This week’s entry in the series is by guest poster Dr. Kelly Johnson, who teaches in the Religious Studies department at the University of Dayton and wrote The Fear of Beggars: Stewardship and Poverty in Christian Ethics, published by Eerdmans Press.

I was raised Catholic. The smell of wax and dust and whatever industrial cleaning fluid every Catholic parish seems to use is closely tied to my earliest encounters with stillness and beauty as well as to my childhood observations about the mysterious lives of grown-ups. In my childhood, Catholicism meant morning light falling across a statue of Mary, a crucifix, and an aesthetically-lacking painting of the stoning of St. Stephen. My role models, women who spoke about the presence of Christ in the Blessed Sacrament in the same tone that they spoke about weather, as a fact of life, would stand in that quiet repeating, “Lamb of God…”  With common-sense reverence, the sacristan would gather up the altar cloths for the laundry while the others made plans for a parish carnival or a layette or a meal to follow a funeral.  They would be back for daily mass again tomorrow. Those ladies at the morning mass beat the steady background rhythm of all my childhood days.



The Catholic Church is my mother. Given that, it’s no surprise that my      relationship to the Church was always about both tenderness and conflict. I  argued with the Church about the same things I heard so many other Catholics  arguing about. Could artificial birth control have some place in a good marriage,  or would permitting that open the floodgates on sexual immorality? Were  women who wanted to be ordained misguided or were they really called?  And  shouldn’t Father’s homilies be shorter (or livelier or less political or more  scriptural or…)?

These are family arguments. The pain and bitterness in them arises because they are fights we have with our mother, our dear, beloved mother.

From this perspective, Protestantism was a sort of  “other woman,” raising children of my father in a different household. I had a feel for this tension long before I could define it. Protestants were step-siblings who claimed they knew my father better than my mother did. Were they family or traitors? Could my father really love them, too? I was fascinated by them. I was jealous of them. I pitied them.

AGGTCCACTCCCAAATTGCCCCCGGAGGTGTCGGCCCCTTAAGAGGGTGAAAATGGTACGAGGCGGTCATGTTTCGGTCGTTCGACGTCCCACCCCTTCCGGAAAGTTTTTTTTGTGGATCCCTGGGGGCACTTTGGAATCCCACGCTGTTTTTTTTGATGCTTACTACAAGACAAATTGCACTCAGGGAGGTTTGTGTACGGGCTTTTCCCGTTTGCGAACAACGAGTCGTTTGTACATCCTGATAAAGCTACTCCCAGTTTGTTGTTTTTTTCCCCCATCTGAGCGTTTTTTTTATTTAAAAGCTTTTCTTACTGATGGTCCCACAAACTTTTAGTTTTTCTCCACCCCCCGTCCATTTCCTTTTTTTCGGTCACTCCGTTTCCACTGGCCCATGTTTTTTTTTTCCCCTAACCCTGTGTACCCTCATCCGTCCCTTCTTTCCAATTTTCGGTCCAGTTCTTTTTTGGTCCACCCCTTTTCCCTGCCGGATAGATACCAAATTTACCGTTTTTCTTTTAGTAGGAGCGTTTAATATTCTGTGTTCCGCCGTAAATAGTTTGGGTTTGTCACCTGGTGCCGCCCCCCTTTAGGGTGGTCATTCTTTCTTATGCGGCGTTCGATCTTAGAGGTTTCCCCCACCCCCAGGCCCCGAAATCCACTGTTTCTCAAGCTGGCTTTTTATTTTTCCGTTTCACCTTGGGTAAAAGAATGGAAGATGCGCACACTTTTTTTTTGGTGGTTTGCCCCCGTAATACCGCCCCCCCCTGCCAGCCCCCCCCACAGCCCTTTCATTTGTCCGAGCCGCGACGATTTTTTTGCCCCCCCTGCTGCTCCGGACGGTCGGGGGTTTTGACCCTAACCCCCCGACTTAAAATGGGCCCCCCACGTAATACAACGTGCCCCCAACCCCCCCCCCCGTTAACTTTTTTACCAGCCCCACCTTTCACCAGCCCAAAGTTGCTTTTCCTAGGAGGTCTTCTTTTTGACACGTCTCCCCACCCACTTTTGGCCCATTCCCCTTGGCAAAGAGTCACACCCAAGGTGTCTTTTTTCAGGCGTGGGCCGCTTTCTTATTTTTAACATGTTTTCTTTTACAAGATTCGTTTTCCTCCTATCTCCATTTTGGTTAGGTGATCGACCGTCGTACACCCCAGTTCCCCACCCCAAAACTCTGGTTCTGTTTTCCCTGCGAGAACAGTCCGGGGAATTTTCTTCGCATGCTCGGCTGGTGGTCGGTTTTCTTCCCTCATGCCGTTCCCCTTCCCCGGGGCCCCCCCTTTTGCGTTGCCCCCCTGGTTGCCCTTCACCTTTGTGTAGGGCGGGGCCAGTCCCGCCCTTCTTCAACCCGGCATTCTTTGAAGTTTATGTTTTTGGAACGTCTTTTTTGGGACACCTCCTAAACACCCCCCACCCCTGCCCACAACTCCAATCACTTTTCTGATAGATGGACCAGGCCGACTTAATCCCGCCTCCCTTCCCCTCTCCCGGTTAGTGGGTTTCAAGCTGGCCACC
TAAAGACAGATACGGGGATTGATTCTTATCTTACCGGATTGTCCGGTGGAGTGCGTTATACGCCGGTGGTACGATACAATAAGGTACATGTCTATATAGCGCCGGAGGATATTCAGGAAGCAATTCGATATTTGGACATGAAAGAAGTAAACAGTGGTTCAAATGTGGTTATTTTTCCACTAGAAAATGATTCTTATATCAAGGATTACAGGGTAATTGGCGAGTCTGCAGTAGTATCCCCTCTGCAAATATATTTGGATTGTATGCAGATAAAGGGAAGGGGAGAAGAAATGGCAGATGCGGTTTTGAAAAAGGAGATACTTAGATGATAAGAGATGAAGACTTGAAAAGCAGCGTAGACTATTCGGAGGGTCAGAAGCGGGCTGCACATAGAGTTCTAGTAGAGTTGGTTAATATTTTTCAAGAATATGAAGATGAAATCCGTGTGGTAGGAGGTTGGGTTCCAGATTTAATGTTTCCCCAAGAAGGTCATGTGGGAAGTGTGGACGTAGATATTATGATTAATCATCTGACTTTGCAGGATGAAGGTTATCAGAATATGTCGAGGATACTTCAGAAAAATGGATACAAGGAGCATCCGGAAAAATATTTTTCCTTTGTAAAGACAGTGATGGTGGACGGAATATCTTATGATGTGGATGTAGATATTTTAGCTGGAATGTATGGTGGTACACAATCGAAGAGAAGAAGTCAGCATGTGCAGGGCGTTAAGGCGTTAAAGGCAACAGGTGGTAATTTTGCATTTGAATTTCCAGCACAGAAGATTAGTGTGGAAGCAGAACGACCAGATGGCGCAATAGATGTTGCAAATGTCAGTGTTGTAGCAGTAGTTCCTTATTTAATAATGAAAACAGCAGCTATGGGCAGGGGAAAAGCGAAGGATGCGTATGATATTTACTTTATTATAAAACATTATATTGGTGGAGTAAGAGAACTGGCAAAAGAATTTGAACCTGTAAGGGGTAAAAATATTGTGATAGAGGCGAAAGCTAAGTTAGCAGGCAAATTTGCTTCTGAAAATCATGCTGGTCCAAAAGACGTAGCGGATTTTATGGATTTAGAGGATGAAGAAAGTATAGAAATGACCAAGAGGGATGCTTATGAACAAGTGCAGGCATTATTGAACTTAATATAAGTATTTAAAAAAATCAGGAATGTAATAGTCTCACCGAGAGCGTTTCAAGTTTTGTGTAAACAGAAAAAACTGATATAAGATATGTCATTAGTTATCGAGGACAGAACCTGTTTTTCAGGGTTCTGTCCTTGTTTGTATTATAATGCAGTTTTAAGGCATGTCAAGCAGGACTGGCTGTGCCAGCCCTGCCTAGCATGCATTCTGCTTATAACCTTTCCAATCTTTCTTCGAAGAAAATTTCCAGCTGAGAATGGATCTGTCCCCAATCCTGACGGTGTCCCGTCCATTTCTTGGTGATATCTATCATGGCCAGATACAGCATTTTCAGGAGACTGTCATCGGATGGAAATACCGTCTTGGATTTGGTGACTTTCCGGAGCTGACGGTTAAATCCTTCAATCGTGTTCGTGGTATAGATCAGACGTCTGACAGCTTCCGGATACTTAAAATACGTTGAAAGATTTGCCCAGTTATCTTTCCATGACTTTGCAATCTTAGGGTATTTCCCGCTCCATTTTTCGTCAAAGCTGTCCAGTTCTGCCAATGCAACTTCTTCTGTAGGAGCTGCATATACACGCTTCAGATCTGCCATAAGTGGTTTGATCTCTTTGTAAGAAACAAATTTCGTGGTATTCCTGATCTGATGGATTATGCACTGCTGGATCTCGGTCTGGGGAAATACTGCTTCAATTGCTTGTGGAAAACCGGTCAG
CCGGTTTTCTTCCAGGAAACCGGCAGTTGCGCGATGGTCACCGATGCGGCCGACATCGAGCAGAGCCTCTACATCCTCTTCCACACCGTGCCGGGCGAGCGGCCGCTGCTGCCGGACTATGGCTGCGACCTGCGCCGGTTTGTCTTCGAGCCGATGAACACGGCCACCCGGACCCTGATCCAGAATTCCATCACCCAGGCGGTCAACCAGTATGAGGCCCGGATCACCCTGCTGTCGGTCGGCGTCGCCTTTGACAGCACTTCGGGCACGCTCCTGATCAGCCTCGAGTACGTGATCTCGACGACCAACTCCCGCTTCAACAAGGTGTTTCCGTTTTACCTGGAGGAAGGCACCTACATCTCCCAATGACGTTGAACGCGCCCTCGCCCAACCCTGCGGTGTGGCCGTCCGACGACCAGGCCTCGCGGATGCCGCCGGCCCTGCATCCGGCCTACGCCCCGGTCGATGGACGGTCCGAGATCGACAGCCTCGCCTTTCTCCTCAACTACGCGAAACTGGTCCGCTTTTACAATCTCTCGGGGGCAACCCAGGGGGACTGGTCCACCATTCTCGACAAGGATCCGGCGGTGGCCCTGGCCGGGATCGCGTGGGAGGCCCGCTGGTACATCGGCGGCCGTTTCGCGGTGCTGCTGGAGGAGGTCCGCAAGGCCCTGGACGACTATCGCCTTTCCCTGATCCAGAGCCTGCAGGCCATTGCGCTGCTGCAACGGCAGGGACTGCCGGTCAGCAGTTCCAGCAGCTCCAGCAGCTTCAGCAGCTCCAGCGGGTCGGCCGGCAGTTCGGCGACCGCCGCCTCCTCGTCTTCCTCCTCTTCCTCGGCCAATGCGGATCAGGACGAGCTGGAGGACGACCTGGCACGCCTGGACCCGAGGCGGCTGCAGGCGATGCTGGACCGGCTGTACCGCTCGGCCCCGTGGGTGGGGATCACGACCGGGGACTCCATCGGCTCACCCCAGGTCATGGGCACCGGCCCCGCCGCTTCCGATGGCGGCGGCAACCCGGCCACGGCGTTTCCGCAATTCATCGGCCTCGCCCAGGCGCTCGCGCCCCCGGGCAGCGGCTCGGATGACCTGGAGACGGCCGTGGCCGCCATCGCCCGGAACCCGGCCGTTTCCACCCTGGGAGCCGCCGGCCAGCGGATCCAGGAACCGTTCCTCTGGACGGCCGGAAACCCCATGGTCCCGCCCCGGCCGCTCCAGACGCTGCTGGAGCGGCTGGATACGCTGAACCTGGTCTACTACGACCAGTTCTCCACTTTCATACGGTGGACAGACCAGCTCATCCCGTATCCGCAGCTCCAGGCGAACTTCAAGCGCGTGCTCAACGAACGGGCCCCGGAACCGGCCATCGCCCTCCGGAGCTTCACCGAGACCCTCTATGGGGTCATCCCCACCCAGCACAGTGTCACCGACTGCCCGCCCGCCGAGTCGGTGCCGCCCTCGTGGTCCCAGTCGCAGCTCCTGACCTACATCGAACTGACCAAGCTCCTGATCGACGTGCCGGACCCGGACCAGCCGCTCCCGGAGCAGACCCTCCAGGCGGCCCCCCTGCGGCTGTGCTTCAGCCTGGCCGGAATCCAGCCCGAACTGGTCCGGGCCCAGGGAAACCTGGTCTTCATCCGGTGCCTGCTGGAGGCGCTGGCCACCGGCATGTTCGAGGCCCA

My own “cradle” was in the late 1960s and 1970s in east Tennessee. Generations of Catholics in the past fifty years have lived through different Catholicisms in their childhood and might describe some quite different versions of “Cradle Catholicism.“ But what those raised as Catholics share is that for us, Catholicism is, among other things, about the world discovered in childhood , which is to say about what is given, or even, in a sense, what is natural.  Church is mother. If her family is somewhat dysfunctional, that makes it no less a family. In fact, we might suspect that a community in which no one was angry or burdened with old hurts was not really a family at all but only an idea, a cheap imitation of the painful and difficult real thing.

If being raised Catholic gave me a particularly tactile sense of the Church as a world given and inhabited rather than chosen, it also left me hungry for something stranger and wilder. My earliest attempt to explain the difference between my nuclear family’s Catholicism and the Protestantism my best friend (as well as my grandmother, aunts, and cousins) practiced was that they said “Jesus,” while we said “Christ.” The savior was, for me, present in a sacrament, encountered in mass, in the midst of parish life. For my best friend, he was an unpredictable preacher and miracle worker from long ago who was coming back some fine day to end this world and bring a new one.  My Christ seemed tame by comparison with her Jesus.  My need to understand that difference is, no doubt, one of the reasons I became a theologian. Later, when I nearly gave up on Catholicism, it was some Protestant friends who energized my sacramental memories and struggles with church authority by marrying them to the bracing words of the gospel and the strange and lovely person of Jesus himself.

Protestants who enter into full communion with the Catholic Church are then really Catholics, and their conviction about and knowledge of doctrine, as has often been noted, may be sharper than that of most cradle Catholics, because they had to choose it. Many cradle Catholics envy that clarity. But we also mistrust it as not quite in tune with inhabiting that large and layered Catholic world we grew up in.  We may find that new Catholics, free of memory and all the baggage of anger and grief that builds up among those who are Catholics since childhood, simply do not see the Church as we do.  It may be that they are still in the honeymoon and can learn from those of us who are more seasoned; it may also be that they can appreciate our mother as we, who have taken her for granted all our lives, do not.